The American Academy of Pediatrics recommended intrauterine devices for sexually active teenage girls on Monday.
Credit Flickr Photo/Mara (CC-BY-NC-ND)

Ross Reynolds talks with Kirsten Johansen, senior director of clinical operations at Planned Parenthood of the Great Northwest, about today's recommendation from the American Academy of Pediatrics that teenage girls who have sex should use intrauterine devices or hormonal implants.

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Coffee Crawl
2:56 pm
Mon September 29, 2014

VIDEO: 1 Man, 13 Cups Of Coffee (And 4 Bathroom Breaks)

Left to right: Carissa Leeson, Christine Howard, Matt Streib and Pete Messling discuss coffee addiction at Espresso Vivace on Broadway. Matt has just finished his first cup of the day (at 11:37 a.m.) and is feeling great!
Credit KUOW Photo/Jenna Montgomery

From the producer who brought you fresh, raw Nigerian dwarf goat milk comes this manic coffee crawl. 

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Nostalgic Heartbreak
1:14 pm
Mon September 29, 2014

'That's All Folks:' Saturday Morning Cartoons Bid Farewell

Originally published on Mon September 29, 2014 3:30 pm

Copyright 2014 NPR. To see more, visit



This next item will be especially painful for Gen X-ers and even some Millennials. Saturday morning cartoons are officially a thing of the past.


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Archaeological Find
12:28 am
Mon September 29, 2014

Who's Buried In The 'Magnificent' Tomb From Ancient Greece?

Archaeologists inspect a female figurine inside a recently discovered, fourth-century B.C. tomb, in the town of Amphipolis, northern Greece on Sept. 7. The occupant of the tomb is unknown, but there's speculation that it could be someone who was closely linked to Alexander the Great.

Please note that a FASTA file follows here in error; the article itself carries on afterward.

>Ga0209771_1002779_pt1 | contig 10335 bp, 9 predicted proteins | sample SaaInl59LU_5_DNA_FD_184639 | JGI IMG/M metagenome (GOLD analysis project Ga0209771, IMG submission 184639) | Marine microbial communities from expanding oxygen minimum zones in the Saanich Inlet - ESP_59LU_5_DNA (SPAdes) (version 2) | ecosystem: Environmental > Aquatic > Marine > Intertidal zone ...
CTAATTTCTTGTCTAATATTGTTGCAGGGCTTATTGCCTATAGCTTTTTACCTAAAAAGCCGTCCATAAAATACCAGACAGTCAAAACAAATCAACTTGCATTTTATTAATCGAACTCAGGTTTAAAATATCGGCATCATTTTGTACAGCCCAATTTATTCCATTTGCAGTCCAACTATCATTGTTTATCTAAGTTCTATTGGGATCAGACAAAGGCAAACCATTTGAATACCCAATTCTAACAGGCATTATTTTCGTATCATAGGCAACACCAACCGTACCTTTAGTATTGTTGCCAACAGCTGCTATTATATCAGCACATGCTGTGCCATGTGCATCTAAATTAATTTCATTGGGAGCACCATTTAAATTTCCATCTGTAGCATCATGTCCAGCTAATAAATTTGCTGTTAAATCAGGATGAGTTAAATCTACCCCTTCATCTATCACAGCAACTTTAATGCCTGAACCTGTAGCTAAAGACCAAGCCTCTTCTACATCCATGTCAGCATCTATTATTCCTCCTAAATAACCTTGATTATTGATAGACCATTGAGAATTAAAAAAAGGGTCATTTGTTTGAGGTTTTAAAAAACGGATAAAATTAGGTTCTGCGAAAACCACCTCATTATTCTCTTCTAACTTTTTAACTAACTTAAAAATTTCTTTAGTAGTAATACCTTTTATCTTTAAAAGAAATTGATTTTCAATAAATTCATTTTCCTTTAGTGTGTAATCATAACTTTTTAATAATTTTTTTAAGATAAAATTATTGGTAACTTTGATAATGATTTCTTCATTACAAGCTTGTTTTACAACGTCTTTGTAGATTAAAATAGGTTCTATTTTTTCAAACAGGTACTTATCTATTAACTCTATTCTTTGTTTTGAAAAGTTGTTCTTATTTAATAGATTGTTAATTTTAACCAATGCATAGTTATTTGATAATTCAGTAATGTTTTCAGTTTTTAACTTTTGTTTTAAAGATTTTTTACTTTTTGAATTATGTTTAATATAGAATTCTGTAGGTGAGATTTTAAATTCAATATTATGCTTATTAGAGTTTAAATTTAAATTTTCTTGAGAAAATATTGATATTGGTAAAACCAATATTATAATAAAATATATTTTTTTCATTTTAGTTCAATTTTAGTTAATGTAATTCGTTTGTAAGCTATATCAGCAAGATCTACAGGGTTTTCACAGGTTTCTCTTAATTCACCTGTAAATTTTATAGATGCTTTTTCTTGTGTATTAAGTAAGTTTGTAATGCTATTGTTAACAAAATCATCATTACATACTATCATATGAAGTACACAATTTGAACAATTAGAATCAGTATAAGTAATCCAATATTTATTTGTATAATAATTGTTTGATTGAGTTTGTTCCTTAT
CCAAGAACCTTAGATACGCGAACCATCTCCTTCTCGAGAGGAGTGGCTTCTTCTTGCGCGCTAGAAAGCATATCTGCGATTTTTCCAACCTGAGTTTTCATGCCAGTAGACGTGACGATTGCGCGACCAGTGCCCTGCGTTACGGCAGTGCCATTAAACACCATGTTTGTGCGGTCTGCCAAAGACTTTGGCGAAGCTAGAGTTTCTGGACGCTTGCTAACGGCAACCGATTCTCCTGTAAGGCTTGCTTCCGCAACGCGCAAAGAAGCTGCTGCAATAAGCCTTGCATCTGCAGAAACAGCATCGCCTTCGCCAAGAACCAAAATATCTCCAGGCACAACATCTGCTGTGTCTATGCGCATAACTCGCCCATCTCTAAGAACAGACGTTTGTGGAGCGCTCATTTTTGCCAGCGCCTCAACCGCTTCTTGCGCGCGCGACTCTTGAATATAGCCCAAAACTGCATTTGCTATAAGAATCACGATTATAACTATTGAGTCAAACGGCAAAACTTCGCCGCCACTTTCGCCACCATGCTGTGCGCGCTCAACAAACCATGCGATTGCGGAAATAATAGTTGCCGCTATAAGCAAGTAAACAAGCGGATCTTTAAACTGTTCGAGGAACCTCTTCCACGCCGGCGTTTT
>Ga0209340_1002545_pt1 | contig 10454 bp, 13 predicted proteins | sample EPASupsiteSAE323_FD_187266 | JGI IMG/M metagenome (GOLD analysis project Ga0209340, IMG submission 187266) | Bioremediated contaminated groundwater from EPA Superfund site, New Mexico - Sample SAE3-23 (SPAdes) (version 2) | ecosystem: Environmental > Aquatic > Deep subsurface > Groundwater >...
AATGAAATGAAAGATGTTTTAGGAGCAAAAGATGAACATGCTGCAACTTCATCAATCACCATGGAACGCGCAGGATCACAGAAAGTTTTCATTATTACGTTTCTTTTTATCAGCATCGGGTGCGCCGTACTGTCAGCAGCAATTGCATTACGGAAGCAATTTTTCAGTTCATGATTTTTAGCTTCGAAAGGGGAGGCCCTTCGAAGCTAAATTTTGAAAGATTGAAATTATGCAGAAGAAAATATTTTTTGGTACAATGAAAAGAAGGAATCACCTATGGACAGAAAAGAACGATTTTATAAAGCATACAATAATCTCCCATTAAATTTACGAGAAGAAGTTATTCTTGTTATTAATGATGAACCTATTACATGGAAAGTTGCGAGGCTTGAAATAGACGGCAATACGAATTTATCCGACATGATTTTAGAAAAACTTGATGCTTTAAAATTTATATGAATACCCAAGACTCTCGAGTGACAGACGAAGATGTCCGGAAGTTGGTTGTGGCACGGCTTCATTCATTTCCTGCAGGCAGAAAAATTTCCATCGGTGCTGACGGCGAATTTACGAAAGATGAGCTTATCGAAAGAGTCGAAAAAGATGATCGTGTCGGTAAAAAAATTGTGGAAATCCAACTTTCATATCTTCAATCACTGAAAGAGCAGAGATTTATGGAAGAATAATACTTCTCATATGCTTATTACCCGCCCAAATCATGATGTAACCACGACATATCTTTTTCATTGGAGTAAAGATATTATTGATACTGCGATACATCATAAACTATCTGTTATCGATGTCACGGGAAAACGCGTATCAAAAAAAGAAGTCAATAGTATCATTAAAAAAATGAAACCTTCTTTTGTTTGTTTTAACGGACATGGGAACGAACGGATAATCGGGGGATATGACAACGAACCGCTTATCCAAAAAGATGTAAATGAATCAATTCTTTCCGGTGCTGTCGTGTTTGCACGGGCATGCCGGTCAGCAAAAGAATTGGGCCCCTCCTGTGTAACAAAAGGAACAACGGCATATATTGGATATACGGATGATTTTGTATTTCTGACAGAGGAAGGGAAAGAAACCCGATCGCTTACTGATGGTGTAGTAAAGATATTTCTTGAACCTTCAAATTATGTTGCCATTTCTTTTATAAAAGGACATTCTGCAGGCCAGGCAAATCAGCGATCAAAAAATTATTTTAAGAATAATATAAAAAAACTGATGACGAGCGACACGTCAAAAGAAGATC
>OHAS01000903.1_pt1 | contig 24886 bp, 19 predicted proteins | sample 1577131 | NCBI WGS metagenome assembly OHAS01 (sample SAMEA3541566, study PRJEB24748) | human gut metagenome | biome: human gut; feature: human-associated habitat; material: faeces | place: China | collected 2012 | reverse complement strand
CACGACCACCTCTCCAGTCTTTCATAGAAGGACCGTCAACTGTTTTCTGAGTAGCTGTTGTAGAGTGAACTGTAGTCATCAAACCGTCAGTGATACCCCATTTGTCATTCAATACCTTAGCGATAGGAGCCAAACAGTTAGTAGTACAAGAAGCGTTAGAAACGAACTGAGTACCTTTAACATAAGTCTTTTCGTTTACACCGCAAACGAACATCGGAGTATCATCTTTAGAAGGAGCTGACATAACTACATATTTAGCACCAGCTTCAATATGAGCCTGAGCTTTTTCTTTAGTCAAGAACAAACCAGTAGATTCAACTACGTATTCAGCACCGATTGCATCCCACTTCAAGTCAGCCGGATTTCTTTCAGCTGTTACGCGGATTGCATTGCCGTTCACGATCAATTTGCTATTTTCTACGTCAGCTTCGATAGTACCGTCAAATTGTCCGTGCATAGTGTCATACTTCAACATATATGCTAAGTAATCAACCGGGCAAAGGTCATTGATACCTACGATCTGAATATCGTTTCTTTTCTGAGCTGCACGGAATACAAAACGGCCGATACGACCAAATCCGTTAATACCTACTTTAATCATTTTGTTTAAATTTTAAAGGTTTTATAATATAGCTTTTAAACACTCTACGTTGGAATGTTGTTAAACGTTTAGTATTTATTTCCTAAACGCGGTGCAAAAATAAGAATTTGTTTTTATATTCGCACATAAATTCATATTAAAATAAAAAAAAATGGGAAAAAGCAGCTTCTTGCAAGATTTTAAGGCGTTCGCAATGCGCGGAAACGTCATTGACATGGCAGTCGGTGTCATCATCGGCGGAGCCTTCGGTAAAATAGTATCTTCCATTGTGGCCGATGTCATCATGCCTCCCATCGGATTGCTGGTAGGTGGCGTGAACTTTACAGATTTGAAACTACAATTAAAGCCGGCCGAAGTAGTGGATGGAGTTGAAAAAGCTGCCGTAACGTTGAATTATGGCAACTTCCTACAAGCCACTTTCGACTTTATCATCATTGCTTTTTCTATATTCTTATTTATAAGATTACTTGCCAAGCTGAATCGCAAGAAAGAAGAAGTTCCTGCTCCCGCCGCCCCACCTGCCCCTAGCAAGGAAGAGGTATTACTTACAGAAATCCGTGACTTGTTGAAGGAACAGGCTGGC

Greek Culture Ministry AP

Originally published on Mon September 29, 2014 4:17 am

Early last month, on a hill outside a tiny, windy village of almond and tobacco farmers in northeastern Greece, veteran archaeologist Katerina Peristeri announced that she and her team had discovered what is believed to be the biggest tomb in Greece.

The "massive, magnificent tomb," Peristeri told reporters, is likely connected to the ancient Greek kingdom of Macedonia, which, in the fourth century B.C. produced Alexander the Great.

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Disease Vs. Curse
4:03 am
Sat September 27, 2014

Denying Ebola Turns Out To Be A Very Human Response

A sign in Abidjan, Ivory Coast's capital, warns residents that "the Ebola threat is real."
Issouf Sanogo AFP/Getty Images

It was not a disease. It was a curse.

That's what the family of one Liberian Ebola patient told Dr. Kent Brantly after their relative died in the treatment center where he worked in July.

The logical next step, the family believed, was to seek revenge and kill the person who placed the curse.

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Week In Review
1:04 pm
Fri September 26, 2014

Recycle This Week’s News (Or We Will Fine You $1)

Flickr Photo/Erich Ferdinand (CC-BY-NC-ND)

Is Seattle going too far by making composting mandatory? Is the Northwest the best place to be in a changing climate? Is Hope Solo distracting you from the real domestic violence problem?